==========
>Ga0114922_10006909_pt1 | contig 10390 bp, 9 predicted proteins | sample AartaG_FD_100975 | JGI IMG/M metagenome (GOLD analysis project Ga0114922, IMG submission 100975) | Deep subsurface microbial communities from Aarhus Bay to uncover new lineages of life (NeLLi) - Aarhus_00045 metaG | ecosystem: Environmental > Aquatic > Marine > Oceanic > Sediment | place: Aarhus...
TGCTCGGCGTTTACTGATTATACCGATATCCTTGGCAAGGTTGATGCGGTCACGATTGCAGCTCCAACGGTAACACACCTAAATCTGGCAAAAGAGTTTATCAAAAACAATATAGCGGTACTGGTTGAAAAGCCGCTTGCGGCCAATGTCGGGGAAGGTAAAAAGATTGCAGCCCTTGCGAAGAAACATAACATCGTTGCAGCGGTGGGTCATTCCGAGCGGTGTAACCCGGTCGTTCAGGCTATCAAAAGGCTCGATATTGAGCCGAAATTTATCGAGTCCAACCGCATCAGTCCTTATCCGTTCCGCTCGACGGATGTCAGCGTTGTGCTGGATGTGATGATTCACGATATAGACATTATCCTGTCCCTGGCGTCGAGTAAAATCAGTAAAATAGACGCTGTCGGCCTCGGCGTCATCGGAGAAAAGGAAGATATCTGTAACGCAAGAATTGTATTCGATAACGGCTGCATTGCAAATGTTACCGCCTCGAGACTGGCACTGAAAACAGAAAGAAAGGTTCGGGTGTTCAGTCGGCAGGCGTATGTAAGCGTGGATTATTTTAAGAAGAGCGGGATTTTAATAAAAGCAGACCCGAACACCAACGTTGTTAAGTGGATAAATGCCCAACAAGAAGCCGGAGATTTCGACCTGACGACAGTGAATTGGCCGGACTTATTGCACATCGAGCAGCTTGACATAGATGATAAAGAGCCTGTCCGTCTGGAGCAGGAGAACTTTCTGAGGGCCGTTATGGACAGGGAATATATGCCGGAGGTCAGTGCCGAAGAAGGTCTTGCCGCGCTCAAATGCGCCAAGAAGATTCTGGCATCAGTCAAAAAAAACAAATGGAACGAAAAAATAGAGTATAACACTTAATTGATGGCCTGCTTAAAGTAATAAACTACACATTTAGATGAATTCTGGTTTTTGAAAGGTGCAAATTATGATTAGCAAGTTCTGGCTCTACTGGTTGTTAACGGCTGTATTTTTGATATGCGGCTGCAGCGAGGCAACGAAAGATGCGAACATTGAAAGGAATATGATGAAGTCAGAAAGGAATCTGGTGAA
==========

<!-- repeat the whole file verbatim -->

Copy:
>Ga0114922_10006909_pt1 | contig 10390 bp, 9 predicted proteins | sample AartaG_FD_100975 | JGI IMG/M metagenome (GOLD analysis project Ga0114922, IMG submission 100975) | Deep subsurface microbial communities from Aarhus Bay to uncover new lineages of life (NeLLi) - Aarhus_00045 metaG | ecosystem: Environmental > Aquatic > Marine > Oceanic > Sediment | place: Aarhus...
TGCTCGGCGTTTACTGATTATACCGATATCCTTGGCAAGGTTGATGCGGTCACGATTGCAGCTCCAACGGTAACACACCTAAATCTGGCAAAAGAGTTTATCAAAAACAATATAGCGGTACTGGTTGAAAAGCCGCTTGCGGCCAATGTCGGGGAAGGTAAAAAGATTGCAGCCCTTGCGAAGAAACATAACATCGTTGCAGCGGTGGGTCATTCCGAGCGGTGTAACCCGGTCGTTCAGGCTATCAAAAGGCTCGATATTGAGCCGAAATTTATCGAGTCCAACCGCATCAGTCCTTATCCGTTCCGCTCGACGGATGTCAGCGTTGTGCTGGATGTGATGATTCACGATATAGACATTATCCTGTCCCTGGCGTCGAGTAAAATCAGTAAAATAGACGCTGTCGGCCTCGGCGTCATCGGAGAAAAGGAAGATATCTGTAACGCAAGAATTGTATTCGATAACGGCTGCATTGCAAATGTTACCGCCTCGAGACTGGCACTGAAAACAGAAAGAAAGGTTCGGGTGTTCAGTCGGCAGGCGTATGTAAGCGTGGATTATTTTAAGAAGAGCGGGATTTTAATAAAAGCAGACCCGAACACCAACGTTGTTAAGTGGATAAATGCCCAACAAGAAGCCGGAGATTTCGACCTGACGACAGTGAATTGGCCGGACTTATTGCACATCGAGCAGCTTGACATAGATGATAAAGAGCCTGTCCGTCTGGAGCAGGAGAACTTTCTGAGGGCCGTTATGGACAGGGAATATATGCCGGAGGTCAGTGCCGAAGAAGGTCTTGCCGCGCTCAAATGCGCCAAGAAGATTCTGGCATCAGTCAAAAAAAACAAATGGAACGAAAAAATAGAGTATAACACTTAATTGATGGCCTGCTTAAAGTAATAAACTACACATTTAGATGAATTCTGGTTTTTGAAAGGTGCAAATTATGATTAGCAAGTTCTGGCTCTACTGGTTGTTAACGGCTGTATTTTTGATATGCGGCTGCAGCGAGGCAACGAAAGATGCGAACATTGAAAGGAATATGATGAAGTCAGAAAGGAATCTGGTGAA